A massive hilltop fortress dominates the landscape of Soave, and its high walls embrace the original medieval town.  Built in the tenth century, the privately owned Soave Castle is a reminder of another age: crenellated battlements, portcullises, a massive donjon and the general panoply of stone, iron and granite combine to exude a sense of the insurmountable.  The castle is interminable, but Soave’s best wines are just beginning to shake off a decades-long reputation for poor quality.  Between the two world wars, producers labeled wines from Soave as “Petit Chablis”, a reminder that Europeans were for many years just as guilty of the sin of appropriation as anyone in the New World; but also a portent of the mineral, textural appeal that these wines, when crafted with care, could show.  In the late 1960s and early 1970s, sky was the limit for Soave: wines from the young DOC were incredibly popular abroad, and producers sought to capitalize on their successes by expanding production.  To do this they needed to enlarge the zone’s boundaries.  Originally, Soave wines came from the volcanic soils of a single stretch of hill—the 1,500 ha Classico zone—that extended from the commune of Soave to Monteforte d’Alpone.  The Consorzio supported an expansion that quadrupled the DOC’s size, and Soave bloated to include a vast, flat alluvial plane.  Co-operative production trumped the quality-minded producer—the Cantina di Soave still produces nearly half of Soave DOC wine today.  While the Consorzio del Soave cheers its status as “Europe’s largest vineyard”, one sees Rome burning in the background.  A few houses tried to maintain an emphasis on quality, but with so much low-end Soave in the marketplace, premium pricing was difficult to justify.  The movement for the distinction of a DOCG culminated in 2002 with the establishment of Soave Superiore.  Pieropan, the oldest family-owned estate in Soave, argued that the new DOCG should restrict the area of viticulture and bottling to the original Classico zone, raise minimum extract levels and eliminate Chardonnay.  The Consorzio did limit production of the DOCG wine to the hillsides, but drafted boundaries beyond just the Classico zone.  Ultimately, detractors suggest that alcohol level became the final assurer of quality in the new DOCG.  Only superiore wines could be DOCG, and only DOCG wines could be superiore.  Consequently, many of the region’s top producers do not bottle a Soave Superiore DOCG wine, and the best dry wines from the area often carry the “lesser” designation of Soave Classico DOC.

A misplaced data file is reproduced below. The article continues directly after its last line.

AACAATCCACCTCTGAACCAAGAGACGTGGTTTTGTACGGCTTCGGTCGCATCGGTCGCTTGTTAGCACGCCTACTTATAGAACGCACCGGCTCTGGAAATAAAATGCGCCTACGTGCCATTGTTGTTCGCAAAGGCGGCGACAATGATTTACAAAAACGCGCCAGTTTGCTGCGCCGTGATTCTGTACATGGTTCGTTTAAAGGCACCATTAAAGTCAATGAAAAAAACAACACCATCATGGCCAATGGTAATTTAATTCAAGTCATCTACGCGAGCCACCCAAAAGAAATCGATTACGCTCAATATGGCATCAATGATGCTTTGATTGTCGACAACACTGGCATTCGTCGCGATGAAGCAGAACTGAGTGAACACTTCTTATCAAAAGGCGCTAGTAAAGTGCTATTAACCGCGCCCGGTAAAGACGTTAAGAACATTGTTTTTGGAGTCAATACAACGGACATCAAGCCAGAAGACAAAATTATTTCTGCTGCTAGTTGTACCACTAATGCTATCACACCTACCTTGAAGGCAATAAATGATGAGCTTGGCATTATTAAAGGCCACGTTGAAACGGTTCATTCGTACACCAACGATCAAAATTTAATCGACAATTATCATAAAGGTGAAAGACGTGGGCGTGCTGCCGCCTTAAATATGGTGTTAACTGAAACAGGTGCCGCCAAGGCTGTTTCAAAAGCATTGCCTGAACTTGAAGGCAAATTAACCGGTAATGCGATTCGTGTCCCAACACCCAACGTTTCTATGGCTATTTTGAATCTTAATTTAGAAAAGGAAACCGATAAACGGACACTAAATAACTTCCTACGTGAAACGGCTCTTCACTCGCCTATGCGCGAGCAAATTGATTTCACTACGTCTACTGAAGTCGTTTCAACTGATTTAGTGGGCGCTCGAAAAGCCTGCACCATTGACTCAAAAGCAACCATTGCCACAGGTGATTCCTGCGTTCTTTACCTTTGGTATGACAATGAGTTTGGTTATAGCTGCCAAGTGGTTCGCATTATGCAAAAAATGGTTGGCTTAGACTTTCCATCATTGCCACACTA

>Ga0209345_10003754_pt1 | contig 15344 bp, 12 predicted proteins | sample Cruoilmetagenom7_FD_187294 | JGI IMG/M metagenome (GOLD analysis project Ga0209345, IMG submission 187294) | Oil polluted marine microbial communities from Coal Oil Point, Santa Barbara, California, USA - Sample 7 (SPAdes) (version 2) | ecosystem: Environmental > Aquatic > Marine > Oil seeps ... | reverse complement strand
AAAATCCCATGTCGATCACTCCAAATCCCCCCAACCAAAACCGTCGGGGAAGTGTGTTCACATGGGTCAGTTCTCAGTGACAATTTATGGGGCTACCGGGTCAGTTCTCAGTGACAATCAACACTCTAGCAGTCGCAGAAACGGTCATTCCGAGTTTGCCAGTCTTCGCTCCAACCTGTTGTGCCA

The Soave DOC.  Soave Classico is colored green, and Colli Scaligeri is shaded purple.  For a high resolution download of this Soave cru map, click here